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The Captur, an exciting-looking B-segment crossover from Renault, was launched this week and I was in Johannesburg to drive it. The Renault Captur is the French brand's compact crossover and on the back of massive sales in Europe, much is expected of this vehicle in South Africa. The Captur is no different and is a serious head turner, especially in its bold Bi-Tone colour scheme.
There are two derivatives to choose from: Dynamique and Expression, but interestingly there's not much to separate them. The other engine is a turbo'd 1.2-litre four-cylinder motor and this is coupled to a six-speed twin-clutch gearbox. The twin-clutch gearbox had me instinctively feeling around the steering wheel for shift paddles, and there were none to be found.
The engine may feel a little underpowered, but this is essentially the only mark against an otherwise good car, and even then it will only be a problem for some customers.
Another Renault party trick is offering an amazing amount of specification fitted as standard.
On the practicality side of things, the Renault Captur is a lot more versatile than the Clio which it is based upon. Aside from a slightly underpowered engine, the Renault Captur is a promising product and takes the fight to the Ford EcoSport and Nissan Juke, both of which have been a success in our market. The first generation Renault Laguna was launched in December 1993 as replacement for the Renault 21, initially coming as a hatchback only. The Laguna's equipment levels were gradually getting more lavish, and soon all models came with power steering, electric front windows, driver's airbag and remote central locking as standard.
At the start of 1998 the Laguna received a moderate facelift, including a restyling of the hatchback of the Sport Tourer version, and a redesigned front. More notably, the engines were updated and, in some markets, equipment levels enhanced again. Renault has previewed the one-tonne ALASKAN bakkie concept which will be officially revealed in 2016. The bakkie market worldwide accounts for more than a third of sales in the light commercial vehicle segment and Renault is set to claim its share of the pie. With a payload of one-tonne, the ALASKAN Concept is designed to cater for both leisure and business purposes. The production version will be similar in spirit to the ALSAKAN Concept and will feature the same dimensions.
This Renault ALASKAN will be joining the Mercedes-Benz bakkie and the two look likely to turn the segment upside down when they launch in 2016.
We will keep you updated as more information becomes available, but for now take a look at this video of the Renault Alaskan Concept. Gero Lilleike is a published writer and photographer with most of his work appearing in the fields of travel and motoring. Six-cylinder fans might be upset that some of the tradition has gone with the latest four-cylinder BMW 328i Sport Line.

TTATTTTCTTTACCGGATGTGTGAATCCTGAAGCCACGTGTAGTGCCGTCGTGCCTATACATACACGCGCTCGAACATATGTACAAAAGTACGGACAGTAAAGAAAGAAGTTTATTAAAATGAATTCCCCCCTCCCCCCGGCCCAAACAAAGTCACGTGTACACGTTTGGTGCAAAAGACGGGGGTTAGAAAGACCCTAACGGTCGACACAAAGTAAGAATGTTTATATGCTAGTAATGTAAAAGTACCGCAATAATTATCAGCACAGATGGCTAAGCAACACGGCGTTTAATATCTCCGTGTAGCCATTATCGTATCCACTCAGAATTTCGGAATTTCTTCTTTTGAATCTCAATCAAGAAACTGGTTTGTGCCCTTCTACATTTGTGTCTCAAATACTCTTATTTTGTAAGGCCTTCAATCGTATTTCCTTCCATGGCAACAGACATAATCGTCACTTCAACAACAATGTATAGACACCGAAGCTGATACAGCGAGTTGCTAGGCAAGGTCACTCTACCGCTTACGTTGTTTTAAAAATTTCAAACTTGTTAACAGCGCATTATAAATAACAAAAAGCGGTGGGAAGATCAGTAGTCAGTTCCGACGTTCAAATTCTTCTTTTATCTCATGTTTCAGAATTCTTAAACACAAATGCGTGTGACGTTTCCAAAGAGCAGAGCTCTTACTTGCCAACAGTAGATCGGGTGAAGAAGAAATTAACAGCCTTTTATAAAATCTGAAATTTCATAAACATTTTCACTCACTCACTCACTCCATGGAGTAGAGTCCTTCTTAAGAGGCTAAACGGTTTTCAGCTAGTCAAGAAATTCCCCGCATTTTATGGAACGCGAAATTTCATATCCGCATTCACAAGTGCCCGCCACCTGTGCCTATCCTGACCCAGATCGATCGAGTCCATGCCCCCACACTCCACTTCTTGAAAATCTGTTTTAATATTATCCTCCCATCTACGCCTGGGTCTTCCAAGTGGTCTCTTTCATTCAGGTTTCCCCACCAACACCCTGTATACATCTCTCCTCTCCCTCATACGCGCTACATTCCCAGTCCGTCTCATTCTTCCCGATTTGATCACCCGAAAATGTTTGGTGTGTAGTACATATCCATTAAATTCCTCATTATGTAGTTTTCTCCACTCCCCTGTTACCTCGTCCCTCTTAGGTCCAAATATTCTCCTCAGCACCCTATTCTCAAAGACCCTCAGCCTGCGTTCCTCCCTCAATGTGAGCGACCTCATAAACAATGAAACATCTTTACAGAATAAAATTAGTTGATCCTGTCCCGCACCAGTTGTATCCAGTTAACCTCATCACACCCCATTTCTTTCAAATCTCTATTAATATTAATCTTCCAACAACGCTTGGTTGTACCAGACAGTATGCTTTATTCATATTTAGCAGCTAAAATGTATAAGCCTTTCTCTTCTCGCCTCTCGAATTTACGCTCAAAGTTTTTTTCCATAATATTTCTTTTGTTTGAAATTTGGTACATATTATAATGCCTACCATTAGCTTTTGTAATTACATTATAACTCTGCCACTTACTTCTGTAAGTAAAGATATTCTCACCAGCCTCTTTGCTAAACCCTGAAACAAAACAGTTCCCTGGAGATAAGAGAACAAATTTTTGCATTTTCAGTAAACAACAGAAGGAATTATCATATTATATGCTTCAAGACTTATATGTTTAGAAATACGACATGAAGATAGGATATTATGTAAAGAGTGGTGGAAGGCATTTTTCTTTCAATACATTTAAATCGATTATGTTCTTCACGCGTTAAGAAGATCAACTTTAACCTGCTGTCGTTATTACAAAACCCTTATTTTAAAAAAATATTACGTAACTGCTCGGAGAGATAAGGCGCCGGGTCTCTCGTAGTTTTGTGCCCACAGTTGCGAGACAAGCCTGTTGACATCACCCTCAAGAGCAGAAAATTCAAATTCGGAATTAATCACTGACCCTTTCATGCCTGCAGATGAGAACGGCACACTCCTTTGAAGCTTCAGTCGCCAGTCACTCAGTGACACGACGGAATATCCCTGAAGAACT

BMW swapped to an all-turbo lineup a few years ago to combat fuel consumption and emissions regulations. To start with, the Sport Line no-cost option gives the 328i, as the name suggests, a sporty theme. Stowing cargo is made easy thanks to a wide boot opening and a generous 480-litre capacity. There are some interesting gadgets like live power output gauges, a sophisticated trip computer with detailed economy reports so you can fine tune your hypermiling technique (if that’s your thing), internet connectivity, and selectable driving modes (Eco Pro, Normal, Sport, Sport Plus). If you put it under some very serious pressure on a bumpy back road, as we did, you might find the suspension travel is not quite long enough.
On smoother roads the amount of speed you can carry into and through a corner is mind-blowing.
Tweaking the options and option prices is a smart move by BMW, making it all the more appealing.
While the French car maker Renault can lay some claim to establishing the contemporary large MPV class with its original Espace, it is Ford that has gone on to define it with the Ford Galaxy. The current, third-generation Galaxy has been with us largely unchanged, save for evolving trim and engine options, since 2006. The driving position and cockpit ergonomics are hard to fault, with the driver getting an upright seating position that allows clear all-round visibility.
Of note is the new 1.6-litre Ecoboost, which isn’t short of power or torque with 158bhp and 177lb ft on tap. The flagship 2.2-litre diesel offers good performance, but for most the economy penalty will prove unpopular. The Galaxy’s biggest mainstream rivals are the Volkswagen Sharan and Seat Alhambra, with which the first and second generation Galaxy shared much of its mechanical componentry.
But in terms of driver engagement the Galaxy’s biggest rival is the almost as large, almost as practical and even better to drive S-Max.


The 488's incredible engine and handling and open-top experience make for something very special indeed.
The Isuzu D-Max is starting to show its age; after a drive in the range-topping Blade version, is it still competitive?